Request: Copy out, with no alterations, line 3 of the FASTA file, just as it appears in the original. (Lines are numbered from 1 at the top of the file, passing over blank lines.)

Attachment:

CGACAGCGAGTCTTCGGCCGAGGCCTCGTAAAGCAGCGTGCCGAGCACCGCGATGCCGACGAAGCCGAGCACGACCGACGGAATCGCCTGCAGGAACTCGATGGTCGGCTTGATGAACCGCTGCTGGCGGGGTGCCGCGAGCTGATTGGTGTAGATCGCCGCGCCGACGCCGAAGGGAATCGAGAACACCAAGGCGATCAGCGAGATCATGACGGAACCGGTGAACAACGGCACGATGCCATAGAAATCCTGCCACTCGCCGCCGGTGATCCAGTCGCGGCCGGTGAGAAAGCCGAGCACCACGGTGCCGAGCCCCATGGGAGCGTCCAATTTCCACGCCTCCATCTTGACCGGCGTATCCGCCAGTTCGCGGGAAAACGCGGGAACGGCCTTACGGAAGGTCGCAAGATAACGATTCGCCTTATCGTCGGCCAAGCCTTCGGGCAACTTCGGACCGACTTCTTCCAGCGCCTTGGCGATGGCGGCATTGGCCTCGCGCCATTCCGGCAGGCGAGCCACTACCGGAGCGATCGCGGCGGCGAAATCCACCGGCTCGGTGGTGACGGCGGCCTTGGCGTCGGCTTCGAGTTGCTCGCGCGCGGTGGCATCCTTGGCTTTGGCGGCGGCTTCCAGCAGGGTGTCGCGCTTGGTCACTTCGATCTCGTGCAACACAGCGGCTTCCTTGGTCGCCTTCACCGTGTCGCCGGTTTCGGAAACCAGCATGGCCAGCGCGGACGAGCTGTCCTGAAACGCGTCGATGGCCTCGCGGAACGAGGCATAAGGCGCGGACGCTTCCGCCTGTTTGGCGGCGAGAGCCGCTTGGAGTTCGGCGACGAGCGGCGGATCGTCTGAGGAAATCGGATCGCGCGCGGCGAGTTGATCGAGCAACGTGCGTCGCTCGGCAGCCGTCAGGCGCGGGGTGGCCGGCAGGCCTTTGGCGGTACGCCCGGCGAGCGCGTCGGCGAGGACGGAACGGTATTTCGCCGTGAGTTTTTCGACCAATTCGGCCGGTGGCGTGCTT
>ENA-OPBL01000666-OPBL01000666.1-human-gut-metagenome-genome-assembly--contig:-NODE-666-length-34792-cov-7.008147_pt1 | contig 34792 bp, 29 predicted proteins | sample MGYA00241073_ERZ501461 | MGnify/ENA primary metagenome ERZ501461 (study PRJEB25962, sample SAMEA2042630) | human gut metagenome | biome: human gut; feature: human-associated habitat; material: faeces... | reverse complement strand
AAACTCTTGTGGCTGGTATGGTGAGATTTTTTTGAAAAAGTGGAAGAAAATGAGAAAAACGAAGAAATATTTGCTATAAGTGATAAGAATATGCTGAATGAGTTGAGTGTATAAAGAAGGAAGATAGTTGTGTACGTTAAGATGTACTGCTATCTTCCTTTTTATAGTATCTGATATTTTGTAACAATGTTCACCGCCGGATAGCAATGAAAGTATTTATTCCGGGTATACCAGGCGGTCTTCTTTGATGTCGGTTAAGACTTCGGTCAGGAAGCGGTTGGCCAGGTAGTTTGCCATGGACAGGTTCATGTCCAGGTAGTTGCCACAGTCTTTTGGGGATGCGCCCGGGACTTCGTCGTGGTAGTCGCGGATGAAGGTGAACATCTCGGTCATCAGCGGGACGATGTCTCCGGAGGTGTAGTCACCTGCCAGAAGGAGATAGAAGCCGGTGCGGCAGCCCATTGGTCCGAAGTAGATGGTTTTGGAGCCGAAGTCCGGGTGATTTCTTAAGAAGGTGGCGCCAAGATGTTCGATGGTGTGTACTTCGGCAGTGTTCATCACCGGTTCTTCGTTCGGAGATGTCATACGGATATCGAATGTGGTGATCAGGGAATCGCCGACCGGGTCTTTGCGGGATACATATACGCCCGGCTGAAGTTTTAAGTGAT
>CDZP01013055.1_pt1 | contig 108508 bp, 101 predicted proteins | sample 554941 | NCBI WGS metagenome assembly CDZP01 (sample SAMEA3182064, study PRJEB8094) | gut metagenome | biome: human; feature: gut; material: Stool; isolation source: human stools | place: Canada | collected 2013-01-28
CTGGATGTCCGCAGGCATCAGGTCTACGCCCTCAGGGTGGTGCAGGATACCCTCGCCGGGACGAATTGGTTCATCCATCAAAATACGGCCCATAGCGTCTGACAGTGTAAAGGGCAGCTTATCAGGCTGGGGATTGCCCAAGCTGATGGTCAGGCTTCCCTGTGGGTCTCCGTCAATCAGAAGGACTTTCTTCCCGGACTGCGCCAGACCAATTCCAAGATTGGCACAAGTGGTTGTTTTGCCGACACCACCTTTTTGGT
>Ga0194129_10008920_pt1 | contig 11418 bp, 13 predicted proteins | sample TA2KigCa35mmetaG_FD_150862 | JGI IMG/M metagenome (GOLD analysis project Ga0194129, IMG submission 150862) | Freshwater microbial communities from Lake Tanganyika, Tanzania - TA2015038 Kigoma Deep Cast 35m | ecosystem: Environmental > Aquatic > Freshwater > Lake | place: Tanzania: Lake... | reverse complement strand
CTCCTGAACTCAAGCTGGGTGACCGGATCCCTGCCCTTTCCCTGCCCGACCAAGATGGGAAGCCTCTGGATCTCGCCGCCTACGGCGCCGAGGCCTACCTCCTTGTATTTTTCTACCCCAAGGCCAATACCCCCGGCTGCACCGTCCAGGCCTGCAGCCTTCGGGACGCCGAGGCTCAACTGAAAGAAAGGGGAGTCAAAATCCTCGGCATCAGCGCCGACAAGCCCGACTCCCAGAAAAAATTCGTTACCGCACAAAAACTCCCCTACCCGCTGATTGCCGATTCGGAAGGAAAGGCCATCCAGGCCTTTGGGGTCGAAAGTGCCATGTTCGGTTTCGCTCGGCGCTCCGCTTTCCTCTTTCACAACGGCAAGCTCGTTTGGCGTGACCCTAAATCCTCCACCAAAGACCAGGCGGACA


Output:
AAACTCTTGTGGCTGGTATGGTGAGATTTTTTTGAAAAAGTGGAAGAAAATGAGAAAAACGAAGAAATATTTGCTATAAGTGATAAGAATATGCTGAATGAGTTGAGTGTATAAAGAAGGAAGATAGTTGTGTACGTTAAGATGTACTGCTATCTTCCTTTTTATAGTATCTGATATTTTGTAACAATGTTCACCGCCGGATAGCAATGAAAGTATTTATTCCGGGTATACCAGGCGGTCTTCTTTGATGTCGGTTAAGACTTCGGTCAGGAAGCGGTTGGCCAGGTAGTTTGCCATGGACAGGTTCATGTCCAGGTAGTTGCCACAGTCTTTTGGGGATGCGCCCGGGACTTCGTCGTGGTAGTCGCGGATGAAGGTGAACATCTCGGTCATCAGCGGGACGATGTCTCCGGAGGTGTAGTCACCTGCCAGAAGGAGATAGAAGCCGGTGCGGCAGCCCATTGGTCCGAAGTAGATGGTTTTGGAGCCGAAGTCCGGGTGATTTCTTAAGAAGGTGGCGCCAAGATGTTCGATGGTGTGTACTTCGGCAGTGTTCATCACCGGTTCTTCGTTCGGAGATGTCATACGGATATCGAATGTGGTGATCAGGGAATCGCCGACCGGGTCTTTGCGGGATACATATACGCCCGGCTGAAGTTTTAAGTGAT